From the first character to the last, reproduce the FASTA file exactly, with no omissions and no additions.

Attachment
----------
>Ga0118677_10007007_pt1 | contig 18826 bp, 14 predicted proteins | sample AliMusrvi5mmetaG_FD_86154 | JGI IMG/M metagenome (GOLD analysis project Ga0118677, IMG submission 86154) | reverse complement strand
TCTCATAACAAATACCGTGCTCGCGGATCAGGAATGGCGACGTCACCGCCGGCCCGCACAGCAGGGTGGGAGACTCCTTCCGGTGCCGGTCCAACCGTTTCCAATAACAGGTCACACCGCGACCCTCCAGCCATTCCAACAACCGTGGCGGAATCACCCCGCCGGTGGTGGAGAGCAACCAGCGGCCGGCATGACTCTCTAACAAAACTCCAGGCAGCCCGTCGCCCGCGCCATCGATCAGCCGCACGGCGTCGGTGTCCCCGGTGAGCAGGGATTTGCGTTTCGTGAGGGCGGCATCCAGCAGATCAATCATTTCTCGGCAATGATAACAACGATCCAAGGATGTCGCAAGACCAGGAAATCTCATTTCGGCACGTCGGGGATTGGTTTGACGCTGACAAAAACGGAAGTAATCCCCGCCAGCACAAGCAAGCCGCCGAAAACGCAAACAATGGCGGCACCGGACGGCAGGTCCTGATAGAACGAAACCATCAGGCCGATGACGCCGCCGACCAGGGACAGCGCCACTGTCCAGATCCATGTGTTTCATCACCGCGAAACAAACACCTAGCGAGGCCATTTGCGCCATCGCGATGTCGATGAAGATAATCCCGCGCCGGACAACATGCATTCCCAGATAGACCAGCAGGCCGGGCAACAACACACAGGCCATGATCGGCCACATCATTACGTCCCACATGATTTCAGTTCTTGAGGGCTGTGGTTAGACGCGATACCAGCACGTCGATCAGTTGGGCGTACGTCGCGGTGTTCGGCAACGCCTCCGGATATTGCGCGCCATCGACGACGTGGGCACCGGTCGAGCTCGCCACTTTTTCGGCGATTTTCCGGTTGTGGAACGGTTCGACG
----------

>Ga0118677_10007007_pt1 | contig 18826 bp, 14 predicted proteins | sample AliMusrvi5mmetaG_FD_86154 | JGI IMG/M metagenome (GOLD analysis project Ga0118677, IMG submission 86154) | reverse complement strand
TCTCATAACAAATACCGTGCTCGCGGATCAGGAATGGCGACGTCACCGCCGGCCCGCACAGCAGGGTGGGAGACTCCTTCCGGTGCCGGTCCAACCGTTTCCAATAACAGGTCACACCGCGACCCTCCAGCCATTCCAACAACCGTGGCGGAATCACCCCGCCGGTGGTGGAGAGCAACCAGCGGCCGGCATGACTCTCTAACAAAACTCCAGGCAGCCCGTCGCCCGCGCCATCGATCAGCCGCACGGCGTCGGTGTCCCCGGTGAGCAGGGATTTGCGTTTCGTGAGGGCGGCATCCAGCAGATCAATCATTTCTCGGCAATGATAACAACGATCCAAGGATGTCGCAAGACCAGGAAATCTCATTTCGGCACGTCGGGGATTGGTTTGACGCTGACAAAAACGGAAGTAATCCCCGCCAGCACAAGCAAGCCGCCGAAAACGCAAACAATGGCGGCACCGGACGGCAGGTCCTGATAGAACGAAACCATCAGGCCGATGACGCCGCCGACCAGGGACAGCGCCACTGTCCAGATCCATGTGTTTCATCACCGCGAAACAAACACCTAGCGAGGCCATTTGCGCCATCGCGATGTCGATGAAGATAATCCCGCGCCGGACAACATGCATTCCCAGATAGACCAGCAGGCCGGGCAACAACACACAGGCCATGATCGGCCACATCATTACGTCCCACATGATTTCAGTTCTTGAGGGCTGTGGTTAGACGCGATACCAGCACGTCGATCAGTTGGGCGTACGTCGCGGTGTTCGGCAACGCCTCCGGATATTGCGCGCCATCGACGACGTGGGCACCGGTCGAGCTCGCCACTTTTTCGGCGATTTTCCGGTTGTGGAACGGTTCGACG